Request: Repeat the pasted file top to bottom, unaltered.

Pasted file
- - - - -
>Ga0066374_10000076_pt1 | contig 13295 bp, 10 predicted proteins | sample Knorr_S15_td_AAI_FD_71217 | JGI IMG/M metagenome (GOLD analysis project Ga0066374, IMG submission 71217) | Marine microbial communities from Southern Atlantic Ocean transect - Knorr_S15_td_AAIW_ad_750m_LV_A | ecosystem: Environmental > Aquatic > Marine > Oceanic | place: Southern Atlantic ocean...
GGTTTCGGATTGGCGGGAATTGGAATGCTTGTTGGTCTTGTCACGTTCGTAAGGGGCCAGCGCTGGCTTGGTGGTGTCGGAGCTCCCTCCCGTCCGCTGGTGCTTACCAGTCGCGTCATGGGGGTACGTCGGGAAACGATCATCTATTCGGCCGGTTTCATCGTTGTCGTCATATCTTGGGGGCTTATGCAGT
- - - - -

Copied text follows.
>Ga0066374_10000076_pt1 | contig 13295 bp, 10 predicted proteins | sample Knorr_S15_td_AAI_FD_71217 | JGI IMG/M metagenome (GOLD analysis project Ga0066374, IMG submission 71217) | Marine microbial communities from Southern Atlantic Ocean transect - Knorr_S15_td_AAIW_ad_750m_LV_A | ecosystem: Environmental > Aquatic > Marine > Oceanic | place: Southern Atlantic ocean...
GGTTTCGGATTGGCGGGAATTGGAATGCTTGTTGGTCTTGTCACGTTCGTAAGGGGCCAGCGCTGGCTTGGTGGTGTCGGAGCTCCCTCCCGTCCGCTGGTGCTTACCAGTCGCGTCATGGGGGTACGTCGGGAAACGATCATCTATTCGGCCGGTTTCATCGTTGTCGTCATATCTTGGGGGCTTATGCAGT